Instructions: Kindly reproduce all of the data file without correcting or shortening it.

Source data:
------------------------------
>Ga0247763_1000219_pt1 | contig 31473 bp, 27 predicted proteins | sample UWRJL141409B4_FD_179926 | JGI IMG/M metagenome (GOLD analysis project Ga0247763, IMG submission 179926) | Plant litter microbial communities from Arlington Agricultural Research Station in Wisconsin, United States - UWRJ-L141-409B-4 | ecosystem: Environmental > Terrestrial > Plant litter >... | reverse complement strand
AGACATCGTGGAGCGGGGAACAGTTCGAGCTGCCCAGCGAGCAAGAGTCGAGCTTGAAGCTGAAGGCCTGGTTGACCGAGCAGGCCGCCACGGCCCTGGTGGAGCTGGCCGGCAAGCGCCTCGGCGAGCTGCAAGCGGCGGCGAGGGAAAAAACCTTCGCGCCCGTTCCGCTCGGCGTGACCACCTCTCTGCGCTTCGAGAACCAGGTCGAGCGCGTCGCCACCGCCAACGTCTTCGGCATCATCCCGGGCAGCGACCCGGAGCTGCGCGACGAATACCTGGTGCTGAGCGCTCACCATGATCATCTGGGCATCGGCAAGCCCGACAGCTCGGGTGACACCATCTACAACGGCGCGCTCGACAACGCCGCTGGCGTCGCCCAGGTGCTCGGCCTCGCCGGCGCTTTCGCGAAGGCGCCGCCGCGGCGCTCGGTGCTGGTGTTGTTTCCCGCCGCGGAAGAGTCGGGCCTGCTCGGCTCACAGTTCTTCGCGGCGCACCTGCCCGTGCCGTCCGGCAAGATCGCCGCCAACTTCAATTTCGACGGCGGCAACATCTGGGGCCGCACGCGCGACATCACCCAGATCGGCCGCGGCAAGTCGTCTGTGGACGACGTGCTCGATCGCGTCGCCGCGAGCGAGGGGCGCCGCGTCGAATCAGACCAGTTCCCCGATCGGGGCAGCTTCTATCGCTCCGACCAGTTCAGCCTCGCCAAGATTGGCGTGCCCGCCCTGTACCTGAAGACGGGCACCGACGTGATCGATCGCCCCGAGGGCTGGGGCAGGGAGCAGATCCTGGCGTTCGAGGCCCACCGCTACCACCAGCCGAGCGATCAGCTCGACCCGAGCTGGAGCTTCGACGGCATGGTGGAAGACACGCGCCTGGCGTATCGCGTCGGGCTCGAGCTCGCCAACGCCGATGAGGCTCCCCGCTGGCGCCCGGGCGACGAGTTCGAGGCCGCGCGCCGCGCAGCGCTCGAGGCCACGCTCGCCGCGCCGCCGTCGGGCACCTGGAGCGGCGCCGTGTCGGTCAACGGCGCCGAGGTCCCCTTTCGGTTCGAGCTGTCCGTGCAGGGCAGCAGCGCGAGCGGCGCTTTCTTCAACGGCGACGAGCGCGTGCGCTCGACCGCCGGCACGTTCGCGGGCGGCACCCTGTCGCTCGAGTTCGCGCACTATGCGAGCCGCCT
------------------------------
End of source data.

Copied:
>Ga0247763_1000219_pt1 | contig 31473 bp, 27 predicted proteins | sample UWRJL141409B4_FD_179926 | JGI IMG/M metagenome (GOLD analysis project Ga0247763, IMG submission 179926) | Plant litter microbial communities from Arlington Agricultural Research Station in Wisconsin, United States - UWRJ-L141-409B-4 | ecosystem: Environmental > Terrestrial > Plant litter >... | reverse complement strand
AGACATCGTGGAGCGGGGAACAGTTCGAGCTGCCCAGCGAGCAAGAGTCGAGCTTGAAGCTGAAGGCCTGGTTGACCGAGCAGGCCGCCACGGCCCTGGTGGAGCTGGCCGGCAAGCGCCTCGGCGAGCTGCAAGCGGCGGCGAGGGAAAAAACCTTCGCGCCCGTTCCGCTCGGCGTGACCACCTCTCTGCGCTTCGAGAACCAGGTCGAGCGCGTCGCCACCGCCAACGTCTTCGGCATCATCCCGGGCAGCGACCCGGAGCTGCGCGACGAATACCTGGTGCTGAGCGCTCACCATGATCATCTGGGCATCGGCAAGCCCGACAGCTCGGGTGACACCATCTACAACGGCGCGCTCGACAACGCCGCTGGCGTCGCCCAGGTGCTCGGCCTCGCCGGCGCTTTCGCGAAGGCGCCGCCGCGGCGCTCGGTGCTGGTGTTGTTTCCCGCCGCGGAAGAGTCGGGCCTGCTCGGCTCACAGTTCTTCGCGGCGCACCTGCCCGTGCCGTCCGGCAAGATCGCCGCCAACTTCAATTTCGACGGCGGCAACATCTGGGGCCGCACGCGCGACATCACCCAGATCGGCCGCGGCAAGTCGTCTGTGGACGACGTGCTCGATCGCGTCGCCGCGAGCGAGGGGCGCCGCGTCGAATCAGACCAGTTCCCCGATCGGGGCAGCTTCTATCGCTCCGACCAGTTCAGCCTCGCCAAGATTGGCGTGCCCGCCCTGTACCTGAAGACGGGCACCGACGTGATCGATCGCCCCGAGGGCTGGGGCAGGGAGCAGATCCTGGCGTTCGAGGCCCACCGCTACCACCAGCCGAGCGATCAGCTCGACCCGAGCTGGAGCTTCGACGGCATGGTGGAAGACACGCGCCTGGCGTATCGCGTCGGGCTCGAGCTCGCCAACGCCGATGAGGCTCCCCGCTGGCGCCCGGGCGACGAGTTCGAGGCCGCGCGCCGCGCAGCGCTCGAGGCCACGCTCGCCGCGCCGCCGTCGGGCACCTGGAGCGGCGCCGTGTCGGTCAACGGCGCCGAGGTCCCCTTTCGGTTCGAGCTGTCCGTGCAGGGCAGCAGCGCGAGCGGCGCTTTCTTCAACGGCGACGAGCGCGTGCGCTCGACCGCCGGCACGTTCGCGGGCGGCACCCTGTCGCTCGAGTTCGCGCACTATGCGAGCCGCCT